Elephants forced to perform tricks to earn online donations during pandemic

Video: https://www.dropbox.com/s/okshosmnm847ofh/VRP10770.mp4?dl=0

Elephants were forced to perform tricks on camera so their out-of-job caretakers could earn online donations during the pandemic.

Footage shows the jumbos spinning hoops on their trunks while their caretakers, called mahouts, film them for a YouTube show in Surin, Thailand on February 10.

Viewers watched the performances live and could even choose which fruit to feed the animal once they donated an amount.

Porn Jamreonyai, one of the mahouts who lost their jobs, said they trained 32 elephants to do online shows after the camp closed down.

He said: ‘My employers have no money to pay me and elephants have to eat every day. We have to cover for their food even if we have lost our jobs.’

The mahout added that the donations were used to cover their salaries and the jumbo’s food.

Before the pandemic, the elephant mahouts could earn from tourists visiting them to watch, ride, and feed the animals.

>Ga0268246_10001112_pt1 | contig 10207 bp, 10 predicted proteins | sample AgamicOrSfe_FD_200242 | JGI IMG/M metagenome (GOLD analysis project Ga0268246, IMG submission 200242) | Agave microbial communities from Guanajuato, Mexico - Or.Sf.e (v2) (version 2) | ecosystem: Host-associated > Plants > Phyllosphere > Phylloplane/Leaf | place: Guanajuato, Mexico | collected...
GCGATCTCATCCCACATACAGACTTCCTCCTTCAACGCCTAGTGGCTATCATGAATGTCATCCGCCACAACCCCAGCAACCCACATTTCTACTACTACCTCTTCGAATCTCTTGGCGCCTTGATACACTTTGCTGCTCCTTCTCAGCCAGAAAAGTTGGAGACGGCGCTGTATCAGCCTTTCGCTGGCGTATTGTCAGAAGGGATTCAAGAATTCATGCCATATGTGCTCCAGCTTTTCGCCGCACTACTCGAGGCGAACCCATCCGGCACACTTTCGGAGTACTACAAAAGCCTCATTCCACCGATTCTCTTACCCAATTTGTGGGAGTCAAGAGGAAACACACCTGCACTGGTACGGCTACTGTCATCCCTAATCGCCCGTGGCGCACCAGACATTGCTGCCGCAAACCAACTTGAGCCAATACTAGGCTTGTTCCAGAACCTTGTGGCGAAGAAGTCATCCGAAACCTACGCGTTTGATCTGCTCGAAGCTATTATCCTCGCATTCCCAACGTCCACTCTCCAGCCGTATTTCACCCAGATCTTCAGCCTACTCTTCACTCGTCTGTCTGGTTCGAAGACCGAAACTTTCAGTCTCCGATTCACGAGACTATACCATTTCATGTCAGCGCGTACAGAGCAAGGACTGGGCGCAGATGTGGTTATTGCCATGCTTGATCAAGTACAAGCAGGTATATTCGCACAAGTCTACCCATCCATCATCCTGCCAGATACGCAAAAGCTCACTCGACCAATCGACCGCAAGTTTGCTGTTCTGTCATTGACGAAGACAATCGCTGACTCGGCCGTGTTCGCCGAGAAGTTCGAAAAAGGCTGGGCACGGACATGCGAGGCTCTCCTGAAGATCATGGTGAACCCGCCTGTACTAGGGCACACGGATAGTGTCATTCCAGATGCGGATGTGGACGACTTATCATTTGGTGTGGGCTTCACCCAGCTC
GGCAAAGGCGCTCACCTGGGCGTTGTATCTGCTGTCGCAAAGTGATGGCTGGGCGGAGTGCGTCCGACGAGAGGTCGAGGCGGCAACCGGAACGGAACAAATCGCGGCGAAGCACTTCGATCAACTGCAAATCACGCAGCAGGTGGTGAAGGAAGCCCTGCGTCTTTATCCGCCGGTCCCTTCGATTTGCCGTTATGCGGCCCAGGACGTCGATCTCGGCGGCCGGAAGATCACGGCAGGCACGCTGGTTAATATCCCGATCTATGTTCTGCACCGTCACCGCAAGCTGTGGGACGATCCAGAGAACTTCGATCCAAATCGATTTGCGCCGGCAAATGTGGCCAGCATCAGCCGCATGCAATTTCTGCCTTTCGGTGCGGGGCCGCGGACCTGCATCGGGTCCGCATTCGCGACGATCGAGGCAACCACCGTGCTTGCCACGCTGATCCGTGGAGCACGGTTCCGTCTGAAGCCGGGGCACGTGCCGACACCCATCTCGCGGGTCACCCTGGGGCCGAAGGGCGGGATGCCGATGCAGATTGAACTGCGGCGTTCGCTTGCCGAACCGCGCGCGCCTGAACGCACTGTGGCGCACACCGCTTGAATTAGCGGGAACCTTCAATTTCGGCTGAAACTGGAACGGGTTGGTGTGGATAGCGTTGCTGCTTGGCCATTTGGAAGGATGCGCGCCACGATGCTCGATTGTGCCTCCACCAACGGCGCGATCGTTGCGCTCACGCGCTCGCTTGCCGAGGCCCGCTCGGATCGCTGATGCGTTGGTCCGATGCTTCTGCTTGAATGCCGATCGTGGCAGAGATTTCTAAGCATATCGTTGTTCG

However, the travel restrictions made it hard for local and foreign tourists to come to their camp which forced owners to lay off workers and shut down the operation.

The country has a relatively low Covid-19 case record of 24,104 infections and 80 deaths as of February 12 but the impact on the tourism-dependent economy has been devastating.

An estimated 2,000 elephants are living in the wild in Thailand and a similar number in captivity, where they live in sanctuaries, zoos or work privately for hire at weddings and festivals.

Animal rights groups such as People for the Ethical Treatment of Animals (PETA) have campaigned to end the use of elephants at tourist attractions.

Jason Baker, PETA vice president of international campaigns, said previously that elephants only perform because of the threat of violence.

He said: ‘These elephants are not performing because it’s fun. It’s because they’re scared of the abuse they will get if they don’t. This is evident with the bullhook – a weapon with a sharp hook on one end -being held right next to them.

‘If people knew that their admission tickets were promoting the abuse and kidnapping of elephants, they would surely never enter.’